The Giralda, the Cathedral and the Alcázar charge non-Seville-residents a €7.00 entry fee. Although each is undoubtedly worth every cent, budget travelers (or at least those unwilling to masquerade as ‘Sevillanos’) can enjoy plenty of low or no-cost alternatives.
The Plaza de España, for example, built for the Spanish-American Exhibition of 1929 illustrates an excellent amalgamation of neo-Moorish and Art Deco architecture on a grand scale. A stroll through its many tiled alcoves, each representing a different Spanish province, will yield plenty of photographic opportunities, as will the many colourful buskers who work the area.
The Museo de Bellas Artes charges no admission fee and is also well worth a visit for its fine selection of works by Spanish artists.
The Parque Maria Louisa, which divides the Plaza de España from the other Exhibition pavilions, is also worthy of visit. Here, exotic palm and orange trees intermingle with ponds, arbores and lavish pavilions, coloured by the squawking parakeets which fly between the tree tops.
When should I visit?
Although beautiful all year round, the heat of the summer months makes sightseeing almost unbearable in Seville during July and August.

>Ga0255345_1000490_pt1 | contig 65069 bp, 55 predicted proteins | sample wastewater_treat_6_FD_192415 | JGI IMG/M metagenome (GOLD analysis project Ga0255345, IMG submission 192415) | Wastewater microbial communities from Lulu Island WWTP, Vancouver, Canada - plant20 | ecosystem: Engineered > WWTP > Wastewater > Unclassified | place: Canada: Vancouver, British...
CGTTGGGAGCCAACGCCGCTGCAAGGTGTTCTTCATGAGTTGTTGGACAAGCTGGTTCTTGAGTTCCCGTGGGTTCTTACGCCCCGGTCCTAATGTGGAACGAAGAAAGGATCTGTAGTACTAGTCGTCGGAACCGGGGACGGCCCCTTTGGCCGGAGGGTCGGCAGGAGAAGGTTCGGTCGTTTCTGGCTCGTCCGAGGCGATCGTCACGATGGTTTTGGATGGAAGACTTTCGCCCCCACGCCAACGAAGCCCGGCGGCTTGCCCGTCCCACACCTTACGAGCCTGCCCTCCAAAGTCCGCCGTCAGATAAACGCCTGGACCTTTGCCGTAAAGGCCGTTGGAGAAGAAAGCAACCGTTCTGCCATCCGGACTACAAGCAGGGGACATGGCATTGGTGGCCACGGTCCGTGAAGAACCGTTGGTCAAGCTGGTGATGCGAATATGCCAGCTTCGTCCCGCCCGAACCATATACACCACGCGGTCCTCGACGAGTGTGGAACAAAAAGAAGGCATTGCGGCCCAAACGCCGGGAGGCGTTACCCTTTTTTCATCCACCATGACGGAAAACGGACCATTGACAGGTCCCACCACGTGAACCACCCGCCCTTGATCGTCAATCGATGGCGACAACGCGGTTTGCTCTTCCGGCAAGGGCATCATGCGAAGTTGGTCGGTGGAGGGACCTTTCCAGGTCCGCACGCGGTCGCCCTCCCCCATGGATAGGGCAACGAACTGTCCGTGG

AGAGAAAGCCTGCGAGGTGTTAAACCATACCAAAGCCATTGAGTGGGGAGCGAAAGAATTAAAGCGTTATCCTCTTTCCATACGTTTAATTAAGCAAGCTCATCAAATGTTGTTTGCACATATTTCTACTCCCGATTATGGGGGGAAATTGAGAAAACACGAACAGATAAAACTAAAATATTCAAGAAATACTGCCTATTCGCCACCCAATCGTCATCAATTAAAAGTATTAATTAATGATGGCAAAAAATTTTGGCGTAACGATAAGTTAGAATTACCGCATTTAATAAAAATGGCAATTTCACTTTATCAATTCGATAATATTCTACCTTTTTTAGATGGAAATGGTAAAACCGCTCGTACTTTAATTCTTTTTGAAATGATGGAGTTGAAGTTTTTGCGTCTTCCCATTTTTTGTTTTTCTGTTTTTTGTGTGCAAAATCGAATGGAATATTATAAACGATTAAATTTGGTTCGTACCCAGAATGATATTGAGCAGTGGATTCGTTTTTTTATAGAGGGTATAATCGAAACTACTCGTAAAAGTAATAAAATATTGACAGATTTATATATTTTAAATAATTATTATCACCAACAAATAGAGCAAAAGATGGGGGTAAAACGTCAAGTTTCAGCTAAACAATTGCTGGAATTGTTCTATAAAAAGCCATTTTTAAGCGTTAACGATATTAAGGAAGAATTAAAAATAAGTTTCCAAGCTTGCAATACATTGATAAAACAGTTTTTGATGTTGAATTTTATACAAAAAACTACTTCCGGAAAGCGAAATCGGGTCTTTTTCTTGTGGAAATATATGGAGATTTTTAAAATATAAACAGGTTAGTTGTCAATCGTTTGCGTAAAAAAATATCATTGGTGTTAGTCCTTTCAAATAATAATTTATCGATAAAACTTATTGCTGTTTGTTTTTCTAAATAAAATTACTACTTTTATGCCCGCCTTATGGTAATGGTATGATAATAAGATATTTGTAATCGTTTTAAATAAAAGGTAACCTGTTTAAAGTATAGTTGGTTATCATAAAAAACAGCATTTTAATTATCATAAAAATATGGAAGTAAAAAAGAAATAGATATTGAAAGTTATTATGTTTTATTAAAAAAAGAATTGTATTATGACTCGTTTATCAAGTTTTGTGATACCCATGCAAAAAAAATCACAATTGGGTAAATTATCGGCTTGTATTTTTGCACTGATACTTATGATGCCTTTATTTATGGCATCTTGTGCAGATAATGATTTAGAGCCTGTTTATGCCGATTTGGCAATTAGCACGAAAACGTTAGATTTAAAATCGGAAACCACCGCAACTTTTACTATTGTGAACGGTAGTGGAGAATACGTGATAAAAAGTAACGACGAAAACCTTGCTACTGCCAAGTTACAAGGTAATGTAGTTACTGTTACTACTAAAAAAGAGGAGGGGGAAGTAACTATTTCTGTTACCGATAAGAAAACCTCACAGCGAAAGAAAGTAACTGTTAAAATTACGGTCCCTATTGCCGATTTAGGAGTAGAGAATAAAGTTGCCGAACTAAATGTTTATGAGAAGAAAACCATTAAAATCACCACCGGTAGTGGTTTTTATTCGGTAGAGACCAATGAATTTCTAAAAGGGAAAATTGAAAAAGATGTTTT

Lovers of traditional music will enjoy the Festival de Musica Antigua held in March each year which features concerts performed with historic musical instruments.
Semana Santa (Easter Week) is also an interesting option due to the many spectacular processions through Seville’s city center.
Undoubtedly the best time to be in Seville, though, is during late April when you will get to experience the vibrant feria season comprising almost two weeks of non-stop partying.
There is usually a full calendar of events, but just being in the city during this time and seeing the locals dress in their colourful traditional finery is enough get anybody in the party mood.
The Barrio de Santa Cruz, commences near the Giralda, on the opposite side of the Plaza Virgen de los Reyes and is worth a visit, as much for the beauty of its picturesque plazas, as for the abundance of excellent tapas bars scattered along its cobbled walkways.